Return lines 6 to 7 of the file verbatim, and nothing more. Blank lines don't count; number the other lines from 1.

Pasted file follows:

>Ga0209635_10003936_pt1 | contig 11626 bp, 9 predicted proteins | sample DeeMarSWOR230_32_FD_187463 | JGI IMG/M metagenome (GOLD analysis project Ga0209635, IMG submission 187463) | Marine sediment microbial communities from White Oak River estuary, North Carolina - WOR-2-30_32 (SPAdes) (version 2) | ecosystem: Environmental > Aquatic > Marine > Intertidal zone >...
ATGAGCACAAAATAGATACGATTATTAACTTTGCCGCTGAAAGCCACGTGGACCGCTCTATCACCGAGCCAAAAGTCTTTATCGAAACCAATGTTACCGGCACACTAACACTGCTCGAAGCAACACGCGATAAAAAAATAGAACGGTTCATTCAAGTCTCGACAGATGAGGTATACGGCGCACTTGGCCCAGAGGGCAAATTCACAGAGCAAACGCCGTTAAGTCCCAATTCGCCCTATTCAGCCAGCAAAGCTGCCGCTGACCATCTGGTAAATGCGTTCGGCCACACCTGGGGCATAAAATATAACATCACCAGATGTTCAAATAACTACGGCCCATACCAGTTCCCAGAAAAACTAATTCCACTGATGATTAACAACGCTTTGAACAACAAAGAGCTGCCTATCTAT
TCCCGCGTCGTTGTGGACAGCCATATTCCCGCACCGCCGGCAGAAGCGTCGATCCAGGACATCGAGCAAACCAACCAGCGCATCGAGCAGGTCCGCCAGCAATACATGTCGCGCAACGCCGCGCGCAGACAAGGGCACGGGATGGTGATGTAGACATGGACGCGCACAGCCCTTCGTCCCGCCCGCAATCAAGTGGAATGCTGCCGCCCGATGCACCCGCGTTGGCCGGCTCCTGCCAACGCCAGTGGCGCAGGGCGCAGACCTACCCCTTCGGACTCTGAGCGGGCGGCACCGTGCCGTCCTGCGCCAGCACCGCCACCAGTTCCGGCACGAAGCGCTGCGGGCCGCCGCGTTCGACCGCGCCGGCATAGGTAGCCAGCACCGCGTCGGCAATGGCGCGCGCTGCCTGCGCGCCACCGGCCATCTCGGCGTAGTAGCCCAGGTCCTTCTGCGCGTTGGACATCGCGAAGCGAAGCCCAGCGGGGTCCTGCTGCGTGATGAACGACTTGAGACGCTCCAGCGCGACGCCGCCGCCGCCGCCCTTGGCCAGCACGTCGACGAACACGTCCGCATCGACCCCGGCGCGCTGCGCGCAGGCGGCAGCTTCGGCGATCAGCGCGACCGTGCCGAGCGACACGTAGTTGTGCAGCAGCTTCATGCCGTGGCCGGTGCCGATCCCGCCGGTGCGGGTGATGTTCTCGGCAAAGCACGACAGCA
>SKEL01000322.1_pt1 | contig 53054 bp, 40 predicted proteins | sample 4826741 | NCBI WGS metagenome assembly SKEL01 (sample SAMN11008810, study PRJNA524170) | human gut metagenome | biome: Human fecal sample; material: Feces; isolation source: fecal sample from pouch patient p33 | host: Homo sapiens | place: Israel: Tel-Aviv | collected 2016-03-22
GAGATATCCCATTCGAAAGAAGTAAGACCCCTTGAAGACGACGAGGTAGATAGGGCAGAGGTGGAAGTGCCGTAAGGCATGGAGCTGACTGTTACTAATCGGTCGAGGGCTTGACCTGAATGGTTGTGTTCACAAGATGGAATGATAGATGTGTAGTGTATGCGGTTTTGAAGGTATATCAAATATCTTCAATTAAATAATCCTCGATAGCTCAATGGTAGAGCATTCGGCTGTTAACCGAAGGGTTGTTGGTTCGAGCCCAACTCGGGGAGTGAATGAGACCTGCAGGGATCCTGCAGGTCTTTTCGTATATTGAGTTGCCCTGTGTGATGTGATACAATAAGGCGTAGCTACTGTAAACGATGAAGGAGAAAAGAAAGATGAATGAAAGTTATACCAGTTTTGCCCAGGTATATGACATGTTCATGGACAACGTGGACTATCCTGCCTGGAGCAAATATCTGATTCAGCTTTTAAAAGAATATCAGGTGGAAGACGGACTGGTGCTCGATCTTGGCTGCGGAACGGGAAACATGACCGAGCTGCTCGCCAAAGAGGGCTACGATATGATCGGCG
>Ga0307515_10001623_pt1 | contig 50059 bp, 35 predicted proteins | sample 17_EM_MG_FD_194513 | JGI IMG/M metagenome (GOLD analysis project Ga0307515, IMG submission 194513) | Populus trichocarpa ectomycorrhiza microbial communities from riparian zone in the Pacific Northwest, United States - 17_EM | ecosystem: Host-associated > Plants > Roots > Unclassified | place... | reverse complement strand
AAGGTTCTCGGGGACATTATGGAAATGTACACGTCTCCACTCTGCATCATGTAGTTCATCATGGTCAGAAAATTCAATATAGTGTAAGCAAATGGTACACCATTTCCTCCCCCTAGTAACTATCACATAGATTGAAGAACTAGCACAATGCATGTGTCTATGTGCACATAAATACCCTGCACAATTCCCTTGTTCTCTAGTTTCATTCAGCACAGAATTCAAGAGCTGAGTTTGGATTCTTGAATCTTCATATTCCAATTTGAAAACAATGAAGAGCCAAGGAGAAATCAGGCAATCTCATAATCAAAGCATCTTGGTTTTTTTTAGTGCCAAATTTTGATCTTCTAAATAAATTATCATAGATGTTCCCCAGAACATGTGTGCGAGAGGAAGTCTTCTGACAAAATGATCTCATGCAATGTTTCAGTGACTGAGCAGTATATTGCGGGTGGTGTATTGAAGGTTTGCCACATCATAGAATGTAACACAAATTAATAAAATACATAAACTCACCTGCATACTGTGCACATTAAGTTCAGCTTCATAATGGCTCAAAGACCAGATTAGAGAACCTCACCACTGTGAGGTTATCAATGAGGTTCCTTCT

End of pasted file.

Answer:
>Ga0307515_10001623_pt1 | contig 50059 bp, 35 predicted proteins | sample 17_EM_MG_FD_194513 | JGI IMG/M metagenome (GOLD analysis project Ga0307515, IMG submission 194513) | Populus trichocarpa ectomycorrhiza microbial communities from riparian zone in the Pacific Northwest, United States - 17_EM | ecosystem: Host-associated > Plants > Roots > Unclassified | place... | reverse complement strand
AAGGTTCTCGGGGACATTATGGAAATGTACACGTCTCCACTCTGCATCATGTAGTTCATCATGGTCAGAAAATTCAATATAGTGTAAGCAAATGGTACACCATTTCCTCCCCCTAGTAACTATCACATAGATTGAAGAACTAGCACAATGCATGTGTCTATGTGCACATAAATACCCTGCACAATTCCCTTGTTCTCTAGTTTCATTCAGCACAGAATTCAAGAGCTGAGTTTGGATTCTTGAATCTTCATATTCCAATTTGAAAACAATGAAGAGCCAAGGAGAAATCAGGCAATCTCATAATCAAAGCATCTTGGTTTTTTTTAGTGCCAAATTTTGATCTTCTAAATAAATTATCATAGATGTTCCCCAGAACATGTGTGCGAGAGGAAGTCTTCTGACAAAATGATCTCATGCAATGTTTCAGTGACTGAGCAGTATATTGCGGGTGGTGTATTGAAGGTTTGCCACATCATAGAATGTAACACAAATTAATAAAATACATAAACTCACCTGCATACTGTGCACATTAAGTTCAGCTTCATAATGGCTCAAAGACCAGATTAGAGAACCTCACCACTGTGAGGTTATCAATGAGGTTCCTTCT